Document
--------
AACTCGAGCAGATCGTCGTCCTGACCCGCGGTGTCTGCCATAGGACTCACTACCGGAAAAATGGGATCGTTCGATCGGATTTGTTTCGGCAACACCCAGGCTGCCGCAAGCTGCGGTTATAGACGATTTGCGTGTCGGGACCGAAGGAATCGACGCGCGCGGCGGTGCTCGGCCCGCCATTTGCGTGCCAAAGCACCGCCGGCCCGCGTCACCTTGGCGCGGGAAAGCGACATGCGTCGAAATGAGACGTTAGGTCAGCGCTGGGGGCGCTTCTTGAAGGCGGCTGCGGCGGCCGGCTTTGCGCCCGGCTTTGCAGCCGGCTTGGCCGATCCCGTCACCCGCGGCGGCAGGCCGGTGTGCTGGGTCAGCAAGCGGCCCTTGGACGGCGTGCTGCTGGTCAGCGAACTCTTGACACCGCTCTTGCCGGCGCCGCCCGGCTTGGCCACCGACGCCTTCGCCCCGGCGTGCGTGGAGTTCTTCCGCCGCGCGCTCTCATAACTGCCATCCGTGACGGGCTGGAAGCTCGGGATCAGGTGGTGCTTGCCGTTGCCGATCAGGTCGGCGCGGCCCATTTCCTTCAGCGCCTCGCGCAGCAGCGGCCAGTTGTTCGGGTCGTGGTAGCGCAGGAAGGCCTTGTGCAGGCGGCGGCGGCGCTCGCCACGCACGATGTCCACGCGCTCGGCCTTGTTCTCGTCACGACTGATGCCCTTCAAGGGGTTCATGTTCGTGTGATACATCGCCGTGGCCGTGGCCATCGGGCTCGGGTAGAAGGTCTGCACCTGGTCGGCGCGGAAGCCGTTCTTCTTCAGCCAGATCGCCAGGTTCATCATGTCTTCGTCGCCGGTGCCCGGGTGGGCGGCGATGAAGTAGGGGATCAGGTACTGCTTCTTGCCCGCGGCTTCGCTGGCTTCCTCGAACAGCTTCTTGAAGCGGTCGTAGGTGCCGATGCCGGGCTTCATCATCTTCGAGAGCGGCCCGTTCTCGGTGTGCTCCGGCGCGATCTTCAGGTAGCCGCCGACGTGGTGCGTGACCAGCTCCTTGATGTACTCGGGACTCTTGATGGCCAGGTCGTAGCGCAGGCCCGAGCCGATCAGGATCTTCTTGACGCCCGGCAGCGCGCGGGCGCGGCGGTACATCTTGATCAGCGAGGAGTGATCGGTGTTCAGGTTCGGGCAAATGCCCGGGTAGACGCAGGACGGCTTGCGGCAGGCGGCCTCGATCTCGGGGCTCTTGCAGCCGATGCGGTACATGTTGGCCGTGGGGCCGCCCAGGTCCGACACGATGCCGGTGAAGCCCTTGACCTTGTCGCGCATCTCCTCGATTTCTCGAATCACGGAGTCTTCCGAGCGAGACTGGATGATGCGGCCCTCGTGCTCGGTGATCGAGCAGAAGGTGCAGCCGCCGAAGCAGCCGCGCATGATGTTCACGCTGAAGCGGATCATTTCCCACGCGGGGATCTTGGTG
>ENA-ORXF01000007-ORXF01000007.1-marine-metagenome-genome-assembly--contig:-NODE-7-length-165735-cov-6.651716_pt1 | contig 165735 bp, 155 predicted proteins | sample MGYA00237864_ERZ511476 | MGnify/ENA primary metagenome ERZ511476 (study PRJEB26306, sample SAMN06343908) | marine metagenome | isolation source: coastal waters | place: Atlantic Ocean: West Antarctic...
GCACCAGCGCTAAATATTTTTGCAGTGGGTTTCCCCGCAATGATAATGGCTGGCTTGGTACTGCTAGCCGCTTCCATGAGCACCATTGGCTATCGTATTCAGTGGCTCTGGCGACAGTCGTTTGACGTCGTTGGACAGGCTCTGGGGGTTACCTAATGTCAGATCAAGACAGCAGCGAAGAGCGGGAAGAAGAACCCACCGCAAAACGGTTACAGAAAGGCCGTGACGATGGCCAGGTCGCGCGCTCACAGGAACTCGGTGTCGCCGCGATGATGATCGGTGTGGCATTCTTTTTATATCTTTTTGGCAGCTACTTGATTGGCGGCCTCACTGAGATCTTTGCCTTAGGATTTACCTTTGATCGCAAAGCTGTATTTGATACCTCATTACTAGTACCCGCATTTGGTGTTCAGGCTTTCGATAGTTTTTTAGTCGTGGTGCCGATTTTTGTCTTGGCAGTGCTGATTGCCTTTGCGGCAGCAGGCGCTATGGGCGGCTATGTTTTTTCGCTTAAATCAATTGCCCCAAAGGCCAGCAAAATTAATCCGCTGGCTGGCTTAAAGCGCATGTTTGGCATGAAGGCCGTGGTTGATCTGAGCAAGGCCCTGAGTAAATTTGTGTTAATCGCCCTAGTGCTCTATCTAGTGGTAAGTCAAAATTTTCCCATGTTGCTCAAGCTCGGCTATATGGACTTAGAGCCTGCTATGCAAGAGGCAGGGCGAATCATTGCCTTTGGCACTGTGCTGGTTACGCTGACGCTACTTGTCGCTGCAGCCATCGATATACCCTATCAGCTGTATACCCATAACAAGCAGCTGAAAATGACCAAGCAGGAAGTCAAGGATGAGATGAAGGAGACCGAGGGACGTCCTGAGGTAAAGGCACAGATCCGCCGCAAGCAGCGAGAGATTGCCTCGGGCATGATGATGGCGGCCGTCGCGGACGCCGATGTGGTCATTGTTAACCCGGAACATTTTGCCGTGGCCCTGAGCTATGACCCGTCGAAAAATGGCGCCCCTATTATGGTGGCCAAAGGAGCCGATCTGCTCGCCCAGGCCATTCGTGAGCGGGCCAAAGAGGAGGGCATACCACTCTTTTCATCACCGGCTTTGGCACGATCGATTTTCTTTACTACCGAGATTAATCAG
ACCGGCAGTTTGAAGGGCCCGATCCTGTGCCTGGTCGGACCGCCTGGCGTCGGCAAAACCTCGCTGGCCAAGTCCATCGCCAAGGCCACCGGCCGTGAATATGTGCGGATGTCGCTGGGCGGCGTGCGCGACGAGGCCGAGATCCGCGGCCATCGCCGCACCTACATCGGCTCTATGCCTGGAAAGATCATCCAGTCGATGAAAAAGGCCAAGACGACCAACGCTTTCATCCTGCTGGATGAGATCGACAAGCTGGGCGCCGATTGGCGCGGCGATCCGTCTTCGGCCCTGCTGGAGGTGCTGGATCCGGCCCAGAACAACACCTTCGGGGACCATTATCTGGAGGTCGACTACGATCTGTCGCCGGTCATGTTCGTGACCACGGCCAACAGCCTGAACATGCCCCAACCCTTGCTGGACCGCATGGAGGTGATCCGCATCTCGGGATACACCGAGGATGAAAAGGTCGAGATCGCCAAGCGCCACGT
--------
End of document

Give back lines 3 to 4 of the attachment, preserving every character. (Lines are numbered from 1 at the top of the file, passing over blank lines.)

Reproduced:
GCACCAGCGCTAAATATTTTTGCAGTGGGTTTCCCCGCAATGATAATGGCTGGCTTGGTACTGCTAGCCGCTTCCATGAGCACCATTGGCTATCGTATTCAGTGGCTCTGGCGACAGTCGTTTGACGTCGTTGGACAGGCTCTGGGGGTTACCTAATGTCAGATCAAGACAGCAGCGAAGAGCGGGAAGAAGAACCCACCGCAAAACGGTTACAGAAAGGCCGTGACGATGGCCAGGTCGCGCGCTCACAGGAACTCGGTGTCGCCGCGATGATGATCGGTGTGGCATTCTTTTTATATCTTTTTGGCAGCTACTTGATTGGCGGCCTCACTGAGATCTTTGCCTTAGGATTTACCTTTGATCGCAAAGCTGTATTTGATACCTCATTACTAGTACCCGCATTTGGTGTTCAGGCTTTCGATAGTTTTTTAGTCGTGGTGCCGATTTTTGTCTTGGCAGTGCTGATTGCCTTTGCGGCAGCAGGCGCTATGGGCGGCTATGTTTTTTCGCTTAAATCAATTGCCCCAAAGGCCAGCAAAATTAATCCGCTGGCTGGCTTAAAGCGCATGTTTGGCATGAAGGCCGTGGTTGATCTGAGCAAGGCCCTGAGTAAATTTGTGTTAATCGCCCTAGTGCTCTATCTAGTGGTAAGTCAAAATTTTCCCATGTTGCTCAAGCTCGGCTATATGGACTTAGAGCCTGCTATGCAAGAGGCAGGGCGAATCATTGCCTTTGGCACTGTGCTGGTTACGCTGACGCTACTTGTCGCTGCAGCCATCGATATACCCTATCAGCTGTATACCCATAACAAGCAGCTGAAAATGACCAAGCAGGAAGTCAAGGATGAGATGAAGGAGACCGAGGGACGTCCTGAGGTAAAGGCACAGATCCGCCGCAAGCAGCGAGAGATTGCCTCGGGCATGATGATGGCGGCCGTCGCGGACGCCGATGTGGTCATTGTTAACCCGGAACATTTTGCCGTGGCCCTGAGCTATGACCCGTCGAAAAATGGCGCCCCTATTATGGTGGCCAAAGGAGCCGATCTGCTCGCCCAGGCCATTCGTGAGCGGGCCAAAGAGGAGGGCATACCACTCTTTTCATCACCGGCTTTGGCACGATCGATTTTCTTTACTACCGAGATTAATCAG
ACCGGCAGTTTGAAGGGCCCGATCCTGTGCCTGGTCGGACCGCCTGGCGTCGGCAAAACCTCGCTGGCCAAGTCCATCGCCAAGGCCACCGGCCGTGAATATGTGCGGATGTCGCTGGGCGGCGTGCGCGACGAGGCCGAGATCCGCGGCCATCGCCGCACCTACATCGGCTCTATGCCTGGAAAGATCATCCAGTCGATGAAAAAGGCCAAGACGACCAACGCTTTCATCCTGCTGGATGAGATCGACAAGCTGGGCGCCGATTGGCGCGGCGATCCGTCTTCGGCCCTGCTGGAGGTGCTGGATCCGGCCCAGAACAACACCTTCGGGGACCATTATCTGGAGGTCGACTACGATCTGTCGCCGGTCATGTTCGTGACCACGGCCAACAGCCTGAACATGCCCCAACCCTTGCTGGACCGCATGGAGGTGATCCGCATCTCGGGATACACCGAGGATGAAAAGGTCGAGATCGCCAAGCGCCACGT